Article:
This title was first published in 2001. The last century has witnessed the ascendancy of the avant-garde in music. From Schoenberg to Boulez to Stockhausen, the avant-garde has defined the modern conception of musical creativity. Contemporary serious music demands the "new" in terms of style, form and ways of listening and hearing. Implicit in this approach is the rejection of the "old", from the baroque to the music of the later 19th-century symphonists. Paradoxically, however, it is this "old" repertoire which contiues to dominate concert programmes. An exploration of this dichotomy lies at the heart of this book. Drawing on a wealth of European philosophical and musical texts, the author examines the origins of the avant-garde and its relation to modernity in tandem with the history of the tonal tradition.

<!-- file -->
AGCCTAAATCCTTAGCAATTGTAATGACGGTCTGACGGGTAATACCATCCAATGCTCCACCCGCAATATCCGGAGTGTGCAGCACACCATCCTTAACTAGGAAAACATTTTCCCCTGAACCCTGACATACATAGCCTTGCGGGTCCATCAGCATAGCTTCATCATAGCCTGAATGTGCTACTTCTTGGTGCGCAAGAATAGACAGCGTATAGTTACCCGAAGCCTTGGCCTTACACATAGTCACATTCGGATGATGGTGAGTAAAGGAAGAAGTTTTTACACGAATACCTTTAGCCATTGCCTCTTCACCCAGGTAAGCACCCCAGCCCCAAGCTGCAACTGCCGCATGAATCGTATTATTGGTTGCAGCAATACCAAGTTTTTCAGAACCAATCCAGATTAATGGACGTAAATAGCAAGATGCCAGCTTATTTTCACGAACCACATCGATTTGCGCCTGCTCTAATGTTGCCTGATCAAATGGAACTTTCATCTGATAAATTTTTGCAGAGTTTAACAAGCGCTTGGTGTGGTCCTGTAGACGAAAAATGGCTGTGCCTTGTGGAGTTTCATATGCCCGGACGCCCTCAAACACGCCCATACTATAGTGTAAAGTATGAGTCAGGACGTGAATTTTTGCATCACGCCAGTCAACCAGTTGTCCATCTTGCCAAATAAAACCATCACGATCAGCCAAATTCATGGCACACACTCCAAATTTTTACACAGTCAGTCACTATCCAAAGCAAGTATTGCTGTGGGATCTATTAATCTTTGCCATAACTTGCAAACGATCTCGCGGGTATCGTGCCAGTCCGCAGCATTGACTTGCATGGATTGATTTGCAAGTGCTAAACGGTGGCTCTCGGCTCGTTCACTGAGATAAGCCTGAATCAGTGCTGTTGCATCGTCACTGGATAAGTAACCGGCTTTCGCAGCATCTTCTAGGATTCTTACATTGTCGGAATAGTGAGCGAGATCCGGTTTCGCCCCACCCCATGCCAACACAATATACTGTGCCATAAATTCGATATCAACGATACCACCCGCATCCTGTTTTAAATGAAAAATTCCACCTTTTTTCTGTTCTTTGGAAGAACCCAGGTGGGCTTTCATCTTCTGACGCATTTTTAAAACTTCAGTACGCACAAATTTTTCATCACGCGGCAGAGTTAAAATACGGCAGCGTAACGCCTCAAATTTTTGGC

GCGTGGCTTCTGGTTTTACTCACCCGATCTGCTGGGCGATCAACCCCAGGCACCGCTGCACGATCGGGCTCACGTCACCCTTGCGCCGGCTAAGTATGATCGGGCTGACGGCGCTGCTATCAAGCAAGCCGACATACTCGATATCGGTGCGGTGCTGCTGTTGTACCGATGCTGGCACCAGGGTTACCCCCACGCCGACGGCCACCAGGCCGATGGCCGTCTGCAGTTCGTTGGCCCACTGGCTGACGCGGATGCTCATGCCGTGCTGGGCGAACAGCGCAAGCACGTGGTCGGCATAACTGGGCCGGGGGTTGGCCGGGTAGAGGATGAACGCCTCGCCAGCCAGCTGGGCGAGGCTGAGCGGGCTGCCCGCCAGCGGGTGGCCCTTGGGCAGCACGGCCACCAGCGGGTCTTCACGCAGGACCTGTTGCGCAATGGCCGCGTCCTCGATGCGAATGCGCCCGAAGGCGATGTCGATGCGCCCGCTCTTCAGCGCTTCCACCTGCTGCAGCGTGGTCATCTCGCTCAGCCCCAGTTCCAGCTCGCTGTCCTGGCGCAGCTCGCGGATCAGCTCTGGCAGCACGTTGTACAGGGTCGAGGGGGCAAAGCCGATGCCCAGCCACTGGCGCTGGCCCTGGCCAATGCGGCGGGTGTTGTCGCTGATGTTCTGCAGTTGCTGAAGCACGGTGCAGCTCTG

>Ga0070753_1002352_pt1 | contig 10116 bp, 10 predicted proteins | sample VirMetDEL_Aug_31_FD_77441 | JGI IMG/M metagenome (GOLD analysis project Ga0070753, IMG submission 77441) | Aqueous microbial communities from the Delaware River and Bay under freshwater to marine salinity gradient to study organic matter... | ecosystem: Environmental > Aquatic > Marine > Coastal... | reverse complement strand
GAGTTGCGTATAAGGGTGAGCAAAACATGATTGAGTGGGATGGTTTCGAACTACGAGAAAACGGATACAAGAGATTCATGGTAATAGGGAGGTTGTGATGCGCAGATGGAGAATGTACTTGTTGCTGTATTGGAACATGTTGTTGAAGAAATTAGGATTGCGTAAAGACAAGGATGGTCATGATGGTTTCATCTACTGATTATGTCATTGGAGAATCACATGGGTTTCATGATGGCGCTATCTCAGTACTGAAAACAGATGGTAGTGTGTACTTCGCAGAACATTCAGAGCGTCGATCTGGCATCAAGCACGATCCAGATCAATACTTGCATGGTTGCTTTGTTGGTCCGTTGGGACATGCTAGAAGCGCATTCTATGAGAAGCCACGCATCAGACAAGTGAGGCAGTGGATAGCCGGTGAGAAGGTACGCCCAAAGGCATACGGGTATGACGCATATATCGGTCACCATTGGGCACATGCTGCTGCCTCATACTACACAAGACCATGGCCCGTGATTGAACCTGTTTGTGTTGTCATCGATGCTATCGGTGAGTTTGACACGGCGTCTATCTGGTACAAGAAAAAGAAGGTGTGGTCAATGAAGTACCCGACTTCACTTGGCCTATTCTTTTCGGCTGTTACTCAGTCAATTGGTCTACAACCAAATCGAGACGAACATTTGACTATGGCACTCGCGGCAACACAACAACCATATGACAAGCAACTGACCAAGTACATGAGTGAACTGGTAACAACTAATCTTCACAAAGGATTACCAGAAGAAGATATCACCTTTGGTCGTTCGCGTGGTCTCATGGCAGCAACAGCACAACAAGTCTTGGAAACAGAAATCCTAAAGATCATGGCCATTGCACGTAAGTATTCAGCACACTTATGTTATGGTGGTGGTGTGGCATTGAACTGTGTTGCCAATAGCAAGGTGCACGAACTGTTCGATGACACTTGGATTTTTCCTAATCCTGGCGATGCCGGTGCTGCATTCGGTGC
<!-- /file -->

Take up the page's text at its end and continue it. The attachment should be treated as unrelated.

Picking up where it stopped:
Table of Contents
Part 1: The Culture of Classicism. 1. The Classical Understanding of Tonality. 2. Harmony, Order and the Good. 3. Tonality and the Metaphysics of Temporal Order. 4. Narrative, Temporality and the Aesthetic of the Work. Part 2: The Culture of Modernism. 5. Music and the Nature of Modernism. 6. The New Music and the Influence of Technology. 7. Order and the Occult in the Twelve-Tone Method. 8. The Origins of Modernist Aesthetics.
Brian K. Etter